Review: The Stowaway & The Immortalists

Is it just me, or has January dashed by at an alarmingly rapid pace? I feel like I blinked a couple of times and suddenly it’s time for February, my kid has 2 new teeth and is trying to stand up, and my scale isn’t showing even a half pound of progress in the desired direction. ūüôÉ Damn, adulthood’s great. Am I right? ūüėú

In other news, I read some pretty good books this month (& a couple of great ones, like this and that).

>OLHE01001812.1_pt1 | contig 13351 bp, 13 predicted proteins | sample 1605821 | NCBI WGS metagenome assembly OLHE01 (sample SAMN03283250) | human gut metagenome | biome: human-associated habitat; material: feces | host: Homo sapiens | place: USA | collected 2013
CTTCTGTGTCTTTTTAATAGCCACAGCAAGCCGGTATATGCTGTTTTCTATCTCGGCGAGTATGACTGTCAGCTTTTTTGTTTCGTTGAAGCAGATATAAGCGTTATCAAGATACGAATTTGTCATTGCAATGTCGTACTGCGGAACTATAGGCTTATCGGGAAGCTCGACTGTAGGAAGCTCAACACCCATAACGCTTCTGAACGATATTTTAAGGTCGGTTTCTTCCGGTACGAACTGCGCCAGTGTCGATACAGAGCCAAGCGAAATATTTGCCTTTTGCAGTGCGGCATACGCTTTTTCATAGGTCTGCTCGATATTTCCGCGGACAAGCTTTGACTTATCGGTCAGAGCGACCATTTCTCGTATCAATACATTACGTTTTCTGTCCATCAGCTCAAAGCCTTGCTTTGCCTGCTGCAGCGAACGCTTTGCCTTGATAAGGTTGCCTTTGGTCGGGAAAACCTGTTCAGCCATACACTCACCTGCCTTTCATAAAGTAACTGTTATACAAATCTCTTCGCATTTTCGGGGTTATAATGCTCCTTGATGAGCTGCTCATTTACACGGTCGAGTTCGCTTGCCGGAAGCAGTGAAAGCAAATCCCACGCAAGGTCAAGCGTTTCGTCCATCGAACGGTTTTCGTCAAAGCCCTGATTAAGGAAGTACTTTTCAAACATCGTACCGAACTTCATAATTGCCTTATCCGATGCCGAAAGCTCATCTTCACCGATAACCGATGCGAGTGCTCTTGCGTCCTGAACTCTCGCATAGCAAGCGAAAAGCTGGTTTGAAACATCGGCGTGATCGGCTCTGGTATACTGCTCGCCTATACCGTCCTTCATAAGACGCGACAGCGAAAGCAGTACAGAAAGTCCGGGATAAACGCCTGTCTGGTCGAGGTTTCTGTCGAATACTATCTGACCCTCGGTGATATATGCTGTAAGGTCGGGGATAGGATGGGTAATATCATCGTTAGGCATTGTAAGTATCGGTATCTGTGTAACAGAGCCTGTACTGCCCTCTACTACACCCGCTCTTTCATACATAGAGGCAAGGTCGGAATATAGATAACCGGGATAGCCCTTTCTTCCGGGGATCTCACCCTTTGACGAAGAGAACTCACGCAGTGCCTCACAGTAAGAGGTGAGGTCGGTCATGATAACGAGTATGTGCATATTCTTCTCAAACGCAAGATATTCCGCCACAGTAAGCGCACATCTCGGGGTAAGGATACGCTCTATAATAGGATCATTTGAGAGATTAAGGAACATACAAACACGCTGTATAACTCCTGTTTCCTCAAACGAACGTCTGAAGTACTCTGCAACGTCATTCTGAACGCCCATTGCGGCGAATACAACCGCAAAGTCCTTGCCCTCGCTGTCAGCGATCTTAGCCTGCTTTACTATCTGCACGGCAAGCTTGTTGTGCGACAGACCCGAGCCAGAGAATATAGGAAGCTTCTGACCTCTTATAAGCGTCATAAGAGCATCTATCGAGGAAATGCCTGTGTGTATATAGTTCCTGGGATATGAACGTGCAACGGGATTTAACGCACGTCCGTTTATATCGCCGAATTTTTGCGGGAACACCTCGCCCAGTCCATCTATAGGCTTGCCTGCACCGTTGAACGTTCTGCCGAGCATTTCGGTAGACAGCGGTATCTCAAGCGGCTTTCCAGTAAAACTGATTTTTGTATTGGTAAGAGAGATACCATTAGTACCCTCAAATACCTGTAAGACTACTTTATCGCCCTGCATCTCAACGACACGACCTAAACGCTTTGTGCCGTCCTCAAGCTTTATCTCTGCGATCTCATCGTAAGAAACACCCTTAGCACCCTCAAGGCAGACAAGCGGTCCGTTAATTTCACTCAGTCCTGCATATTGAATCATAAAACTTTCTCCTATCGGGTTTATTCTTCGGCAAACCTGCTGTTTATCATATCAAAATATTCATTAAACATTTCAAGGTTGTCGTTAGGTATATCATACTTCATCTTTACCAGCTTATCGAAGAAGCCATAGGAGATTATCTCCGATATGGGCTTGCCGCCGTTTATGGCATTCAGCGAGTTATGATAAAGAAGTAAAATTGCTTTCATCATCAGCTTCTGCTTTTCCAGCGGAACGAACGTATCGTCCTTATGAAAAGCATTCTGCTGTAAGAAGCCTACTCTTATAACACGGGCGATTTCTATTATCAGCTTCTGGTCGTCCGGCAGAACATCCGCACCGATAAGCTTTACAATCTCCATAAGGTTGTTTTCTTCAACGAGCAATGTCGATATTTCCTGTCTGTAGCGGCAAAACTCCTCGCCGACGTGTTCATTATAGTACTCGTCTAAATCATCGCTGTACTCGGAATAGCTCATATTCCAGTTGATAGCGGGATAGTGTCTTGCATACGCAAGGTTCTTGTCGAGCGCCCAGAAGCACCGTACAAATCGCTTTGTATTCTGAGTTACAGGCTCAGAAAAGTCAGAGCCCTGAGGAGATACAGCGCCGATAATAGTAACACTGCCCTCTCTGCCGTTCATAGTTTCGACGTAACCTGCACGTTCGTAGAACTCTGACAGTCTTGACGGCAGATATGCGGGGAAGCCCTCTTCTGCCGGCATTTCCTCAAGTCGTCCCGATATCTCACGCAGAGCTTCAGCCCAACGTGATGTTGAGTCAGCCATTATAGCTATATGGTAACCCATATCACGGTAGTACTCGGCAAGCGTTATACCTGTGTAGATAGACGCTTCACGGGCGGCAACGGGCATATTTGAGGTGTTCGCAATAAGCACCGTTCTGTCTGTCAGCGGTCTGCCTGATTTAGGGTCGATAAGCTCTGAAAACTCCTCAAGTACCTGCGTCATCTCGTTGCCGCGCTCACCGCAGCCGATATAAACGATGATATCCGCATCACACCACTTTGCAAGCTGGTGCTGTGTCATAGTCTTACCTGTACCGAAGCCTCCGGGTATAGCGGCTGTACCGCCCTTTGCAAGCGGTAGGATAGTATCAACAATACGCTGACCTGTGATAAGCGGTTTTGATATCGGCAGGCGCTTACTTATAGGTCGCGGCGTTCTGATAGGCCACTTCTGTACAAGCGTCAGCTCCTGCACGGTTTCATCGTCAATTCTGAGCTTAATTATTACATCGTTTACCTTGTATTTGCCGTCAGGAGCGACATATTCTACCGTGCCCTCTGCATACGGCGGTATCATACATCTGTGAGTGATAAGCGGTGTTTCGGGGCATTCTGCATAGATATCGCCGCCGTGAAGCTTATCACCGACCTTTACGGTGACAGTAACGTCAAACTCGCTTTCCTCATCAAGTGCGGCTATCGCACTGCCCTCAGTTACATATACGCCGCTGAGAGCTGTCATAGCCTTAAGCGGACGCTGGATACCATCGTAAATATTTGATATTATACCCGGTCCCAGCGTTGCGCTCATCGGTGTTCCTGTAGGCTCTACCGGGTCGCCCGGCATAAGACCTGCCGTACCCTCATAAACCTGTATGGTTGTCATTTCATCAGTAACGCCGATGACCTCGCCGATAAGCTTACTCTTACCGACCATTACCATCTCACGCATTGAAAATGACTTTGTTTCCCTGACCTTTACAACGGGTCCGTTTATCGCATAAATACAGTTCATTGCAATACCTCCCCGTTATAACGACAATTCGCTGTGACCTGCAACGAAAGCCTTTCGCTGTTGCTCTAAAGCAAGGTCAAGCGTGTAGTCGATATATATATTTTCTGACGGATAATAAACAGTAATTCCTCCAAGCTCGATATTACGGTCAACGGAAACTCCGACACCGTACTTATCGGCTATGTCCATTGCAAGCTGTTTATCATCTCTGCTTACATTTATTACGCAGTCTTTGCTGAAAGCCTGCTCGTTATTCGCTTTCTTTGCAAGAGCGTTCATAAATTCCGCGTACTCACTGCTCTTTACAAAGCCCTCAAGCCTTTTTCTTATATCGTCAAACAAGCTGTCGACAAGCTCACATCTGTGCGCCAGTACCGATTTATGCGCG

One of those pretty good books: The Stowaway by Laurie Gwen Shapiro. This work of nonfiction covers the story of William “Billy” Gawronski, the son of Polish immigrants who is living in New York City during the 1920s — a time of great American pride and an insatiable thirst for adventure. When pilot and explorer Richard Byrd announced elaborate plans for an expedition to the South Pole and a winter stay in Antarctica, 18-year-old Billy knows exactly where he wants to be: on that ship, at all costs. So in the wee hours of an August morning, he jumps into the Hudson River, swims to the Bolling, and climbs aboard — much to the chagrin of his parents, who desperately want Billy to carry on the family business and dismiss these foolish notions of adventure.